Hites Ahir: You recently released the 16th Annual Demographia International Housing Affordability Survey: 2020. Tell us about the housing affordability measure used in the survey.
Wendell Cox: Demographia uses the “median multiple,” which is the median house price divided by the median household income. This measure meets two important requirements for assessing middle-income housing affordability; it evaluates the relationship between housing costs and household incomes, and it measures the middle of the market.
Hites Ahir: How does your measure compare to other existing measures?
Wendell Cox: Demographia presents current housing affordability between markets as well as in an historical context. This may be the most important difference with other measures, which often consider only recent experience, limited to only a few years or a decade or two.
In many metropolitan markets, housing affordability has deteriorated significantly in the last three decades, from a time that in many nations the median multiple was 3.0 or below.
Hites Ahir: Which countries and cities does it cover?
Wendell Cox:The Survey includes Australia, Canada, China (Hong Kong), Ireland, New Zealand, Singapore, the United Kingdom and the United States. The principal focus is on the more than 90 major housing markets areas (metropolitan areas) with more than 1,000,000 residents. More than 200 additional smaller markets are also included.
Hites Ahir: What is the overall message from the latest survey?
Wendell Cox: The message of this edition as well as the entire series is that governments should closely monitor housing affordability, to position themselves to restore it where it has been lost and maintain it where it remains.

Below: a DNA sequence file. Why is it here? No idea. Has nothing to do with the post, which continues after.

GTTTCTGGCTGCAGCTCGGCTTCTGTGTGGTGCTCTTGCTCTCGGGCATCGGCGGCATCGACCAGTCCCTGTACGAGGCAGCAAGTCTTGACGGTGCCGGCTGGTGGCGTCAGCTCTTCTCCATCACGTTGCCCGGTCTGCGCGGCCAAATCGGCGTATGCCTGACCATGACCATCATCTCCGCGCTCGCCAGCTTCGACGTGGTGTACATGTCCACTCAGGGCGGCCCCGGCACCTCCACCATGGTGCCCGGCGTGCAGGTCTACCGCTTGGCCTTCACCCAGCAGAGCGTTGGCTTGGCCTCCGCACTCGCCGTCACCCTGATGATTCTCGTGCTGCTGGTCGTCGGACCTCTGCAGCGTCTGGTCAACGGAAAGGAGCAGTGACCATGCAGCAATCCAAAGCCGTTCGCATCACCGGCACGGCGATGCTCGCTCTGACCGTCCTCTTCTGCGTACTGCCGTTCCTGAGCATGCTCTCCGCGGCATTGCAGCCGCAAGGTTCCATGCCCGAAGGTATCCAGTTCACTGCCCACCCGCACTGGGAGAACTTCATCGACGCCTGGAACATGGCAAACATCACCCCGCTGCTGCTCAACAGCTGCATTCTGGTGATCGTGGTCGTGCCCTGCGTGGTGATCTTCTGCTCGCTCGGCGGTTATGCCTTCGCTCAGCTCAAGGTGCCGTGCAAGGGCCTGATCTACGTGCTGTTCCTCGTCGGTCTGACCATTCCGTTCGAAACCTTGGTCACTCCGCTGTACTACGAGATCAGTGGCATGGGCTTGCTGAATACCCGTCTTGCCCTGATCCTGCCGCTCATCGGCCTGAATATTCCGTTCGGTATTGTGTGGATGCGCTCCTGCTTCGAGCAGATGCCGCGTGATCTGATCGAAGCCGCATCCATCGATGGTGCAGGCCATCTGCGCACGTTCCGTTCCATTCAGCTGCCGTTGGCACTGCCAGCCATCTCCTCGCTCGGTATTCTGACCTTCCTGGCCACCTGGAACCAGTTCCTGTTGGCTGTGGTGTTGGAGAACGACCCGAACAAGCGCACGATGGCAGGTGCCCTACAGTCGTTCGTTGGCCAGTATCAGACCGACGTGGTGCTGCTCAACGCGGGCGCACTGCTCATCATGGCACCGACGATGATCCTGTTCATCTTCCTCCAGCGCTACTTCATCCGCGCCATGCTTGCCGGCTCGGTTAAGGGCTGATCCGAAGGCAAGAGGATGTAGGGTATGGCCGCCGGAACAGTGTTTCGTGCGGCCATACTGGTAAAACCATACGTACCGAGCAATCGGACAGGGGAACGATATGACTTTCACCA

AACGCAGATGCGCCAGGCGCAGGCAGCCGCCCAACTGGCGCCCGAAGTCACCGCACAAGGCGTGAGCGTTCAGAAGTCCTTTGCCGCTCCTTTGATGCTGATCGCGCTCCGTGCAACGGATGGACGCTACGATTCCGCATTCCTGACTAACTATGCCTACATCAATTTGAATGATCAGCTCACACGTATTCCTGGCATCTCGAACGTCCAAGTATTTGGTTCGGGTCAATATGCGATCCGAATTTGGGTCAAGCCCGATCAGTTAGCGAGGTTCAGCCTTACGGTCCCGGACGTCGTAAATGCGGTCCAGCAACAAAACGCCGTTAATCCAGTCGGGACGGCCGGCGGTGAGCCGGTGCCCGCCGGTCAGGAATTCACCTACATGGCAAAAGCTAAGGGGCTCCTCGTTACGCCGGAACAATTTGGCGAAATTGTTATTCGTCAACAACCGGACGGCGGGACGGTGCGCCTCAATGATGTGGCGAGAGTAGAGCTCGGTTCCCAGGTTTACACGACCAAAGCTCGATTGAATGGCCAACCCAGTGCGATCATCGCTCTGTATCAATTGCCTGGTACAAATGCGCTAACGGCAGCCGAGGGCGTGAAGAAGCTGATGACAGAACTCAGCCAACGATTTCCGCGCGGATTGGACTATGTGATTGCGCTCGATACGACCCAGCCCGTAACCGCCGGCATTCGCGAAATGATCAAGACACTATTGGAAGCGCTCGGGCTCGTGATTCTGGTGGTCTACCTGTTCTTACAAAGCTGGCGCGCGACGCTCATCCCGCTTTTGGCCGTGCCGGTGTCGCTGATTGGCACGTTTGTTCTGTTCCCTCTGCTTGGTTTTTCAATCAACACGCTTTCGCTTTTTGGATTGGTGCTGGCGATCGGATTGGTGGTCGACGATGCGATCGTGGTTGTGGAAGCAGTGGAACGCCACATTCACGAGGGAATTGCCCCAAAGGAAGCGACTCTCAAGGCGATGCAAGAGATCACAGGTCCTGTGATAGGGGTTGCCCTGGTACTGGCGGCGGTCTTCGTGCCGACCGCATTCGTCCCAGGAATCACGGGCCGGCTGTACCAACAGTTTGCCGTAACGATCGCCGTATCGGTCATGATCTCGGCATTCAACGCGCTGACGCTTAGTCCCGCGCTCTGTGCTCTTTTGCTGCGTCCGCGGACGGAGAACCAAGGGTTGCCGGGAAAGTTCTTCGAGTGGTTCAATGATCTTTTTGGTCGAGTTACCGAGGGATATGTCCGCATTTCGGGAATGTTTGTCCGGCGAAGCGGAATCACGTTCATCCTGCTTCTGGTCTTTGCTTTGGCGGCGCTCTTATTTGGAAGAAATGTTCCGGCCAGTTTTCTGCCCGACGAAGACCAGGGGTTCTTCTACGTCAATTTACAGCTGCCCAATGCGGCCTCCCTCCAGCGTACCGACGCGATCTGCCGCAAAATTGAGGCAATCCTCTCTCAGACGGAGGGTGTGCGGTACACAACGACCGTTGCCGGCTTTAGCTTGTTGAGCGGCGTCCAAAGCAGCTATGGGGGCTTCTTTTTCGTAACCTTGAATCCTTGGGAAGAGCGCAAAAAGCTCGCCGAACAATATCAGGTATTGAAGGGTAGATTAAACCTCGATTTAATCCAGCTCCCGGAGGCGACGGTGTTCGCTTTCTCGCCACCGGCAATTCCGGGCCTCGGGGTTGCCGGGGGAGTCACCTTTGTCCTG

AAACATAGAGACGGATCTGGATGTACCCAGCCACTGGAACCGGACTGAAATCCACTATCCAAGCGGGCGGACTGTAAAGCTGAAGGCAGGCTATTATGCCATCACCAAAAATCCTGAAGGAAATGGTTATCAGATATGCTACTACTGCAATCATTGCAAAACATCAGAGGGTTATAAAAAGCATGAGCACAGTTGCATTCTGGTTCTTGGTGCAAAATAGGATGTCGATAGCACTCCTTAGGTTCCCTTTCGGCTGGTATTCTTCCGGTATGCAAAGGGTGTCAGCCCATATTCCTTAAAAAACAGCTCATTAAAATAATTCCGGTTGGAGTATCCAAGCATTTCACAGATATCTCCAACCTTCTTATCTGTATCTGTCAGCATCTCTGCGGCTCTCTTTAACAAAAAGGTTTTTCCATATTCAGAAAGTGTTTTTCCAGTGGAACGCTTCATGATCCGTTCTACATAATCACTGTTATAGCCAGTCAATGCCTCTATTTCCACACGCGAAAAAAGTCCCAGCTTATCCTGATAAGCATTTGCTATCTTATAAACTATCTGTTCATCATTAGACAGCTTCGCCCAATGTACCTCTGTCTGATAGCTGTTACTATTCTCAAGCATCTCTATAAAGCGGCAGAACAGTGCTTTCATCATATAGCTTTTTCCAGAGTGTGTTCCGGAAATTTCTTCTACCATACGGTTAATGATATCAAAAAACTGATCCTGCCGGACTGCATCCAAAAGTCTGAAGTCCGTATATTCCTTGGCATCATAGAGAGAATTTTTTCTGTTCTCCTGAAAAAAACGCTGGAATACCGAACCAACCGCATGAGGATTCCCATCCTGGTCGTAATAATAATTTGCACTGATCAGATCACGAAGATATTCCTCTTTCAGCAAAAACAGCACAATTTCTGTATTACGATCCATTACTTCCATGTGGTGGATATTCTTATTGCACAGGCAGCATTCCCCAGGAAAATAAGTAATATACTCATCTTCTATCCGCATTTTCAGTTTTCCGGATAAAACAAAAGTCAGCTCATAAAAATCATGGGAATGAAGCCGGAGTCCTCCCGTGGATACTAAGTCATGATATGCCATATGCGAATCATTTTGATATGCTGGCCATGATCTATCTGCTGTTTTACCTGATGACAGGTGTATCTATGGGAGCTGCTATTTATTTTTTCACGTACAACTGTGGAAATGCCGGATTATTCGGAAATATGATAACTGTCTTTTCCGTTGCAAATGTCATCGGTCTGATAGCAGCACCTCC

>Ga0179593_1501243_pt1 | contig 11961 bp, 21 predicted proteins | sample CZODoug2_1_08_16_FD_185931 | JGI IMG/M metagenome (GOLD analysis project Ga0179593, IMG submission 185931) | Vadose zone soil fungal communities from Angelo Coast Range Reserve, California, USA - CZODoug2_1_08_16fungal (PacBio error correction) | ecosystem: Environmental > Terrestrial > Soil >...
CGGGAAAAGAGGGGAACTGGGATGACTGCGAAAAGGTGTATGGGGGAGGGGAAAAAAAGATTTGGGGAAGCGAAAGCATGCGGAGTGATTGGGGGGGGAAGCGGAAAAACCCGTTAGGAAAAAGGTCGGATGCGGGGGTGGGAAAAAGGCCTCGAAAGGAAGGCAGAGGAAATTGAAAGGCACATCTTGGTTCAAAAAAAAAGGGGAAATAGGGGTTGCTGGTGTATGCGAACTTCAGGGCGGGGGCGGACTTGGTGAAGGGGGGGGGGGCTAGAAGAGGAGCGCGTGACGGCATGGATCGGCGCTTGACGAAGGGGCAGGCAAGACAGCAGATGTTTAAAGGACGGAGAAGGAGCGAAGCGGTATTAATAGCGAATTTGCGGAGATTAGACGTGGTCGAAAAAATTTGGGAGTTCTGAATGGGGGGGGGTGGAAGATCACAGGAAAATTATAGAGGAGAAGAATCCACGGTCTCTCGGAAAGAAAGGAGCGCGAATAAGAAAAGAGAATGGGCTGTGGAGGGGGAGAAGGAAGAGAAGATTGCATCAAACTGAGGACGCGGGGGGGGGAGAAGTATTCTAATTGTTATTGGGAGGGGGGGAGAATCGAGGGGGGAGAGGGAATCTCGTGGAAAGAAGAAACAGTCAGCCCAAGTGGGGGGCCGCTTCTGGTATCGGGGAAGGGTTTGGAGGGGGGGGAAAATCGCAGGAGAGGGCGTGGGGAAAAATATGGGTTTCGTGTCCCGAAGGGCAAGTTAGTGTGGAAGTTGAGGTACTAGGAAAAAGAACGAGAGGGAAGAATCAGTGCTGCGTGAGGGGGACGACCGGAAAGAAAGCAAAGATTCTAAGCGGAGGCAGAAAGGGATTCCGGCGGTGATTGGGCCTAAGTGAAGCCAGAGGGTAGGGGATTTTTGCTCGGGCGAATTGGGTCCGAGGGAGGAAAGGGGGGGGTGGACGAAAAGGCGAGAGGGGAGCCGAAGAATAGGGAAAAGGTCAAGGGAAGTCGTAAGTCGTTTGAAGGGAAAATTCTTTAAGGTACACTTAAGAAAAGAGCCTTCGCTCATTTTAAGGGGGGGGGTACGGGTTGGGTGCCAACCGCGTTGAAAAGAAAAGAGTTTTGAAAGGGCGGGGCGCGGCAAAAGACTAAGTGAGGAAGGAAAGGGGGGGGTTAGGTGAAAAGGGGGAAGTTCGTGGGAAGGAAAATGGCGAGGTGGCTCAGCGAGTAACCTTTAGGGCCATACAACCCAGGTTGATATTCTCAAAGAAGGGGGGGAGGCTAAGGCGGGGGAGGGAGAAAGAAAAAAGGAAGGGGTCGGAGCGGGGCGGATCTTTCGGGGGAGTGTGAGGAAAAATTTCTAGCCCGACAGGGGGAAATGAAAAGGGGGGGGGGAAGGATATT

The costs of housing largely define differences in the cost of living and thus, the standard of living. In the United States, we estimate that 87 percent of the excess cost of living in higher cost metropolitan areas is comprised of housing costs.
This is an international problem, as is indicated in recent Organisation for Economic Cooperation and Development (OECD) research, Under Pressure: The Squeezed Middle-Class, suggests an existential threat to the middle-class in OECD countries. According to the OECD, the costs of living have risen much more rapidly than household incomes over the past three decades. Housing, according to the OECD, has been “the largest spending category” and “has been the main driver of rising middle-class expenditure in recent decades.” According to the OECD, owned housing costs have contributed more to the problem than those of rentals, though rental cost increases have been significant.
Considerable economic research has associated diminished housing affordability with more restrictive land use regulation. In the Demographia Survey, virtually all of the major housing markets that are “severely unaffordable” have urban containment (such as urban growth boundaries and other policies that severely limit or prohibit new development on the urban fringe).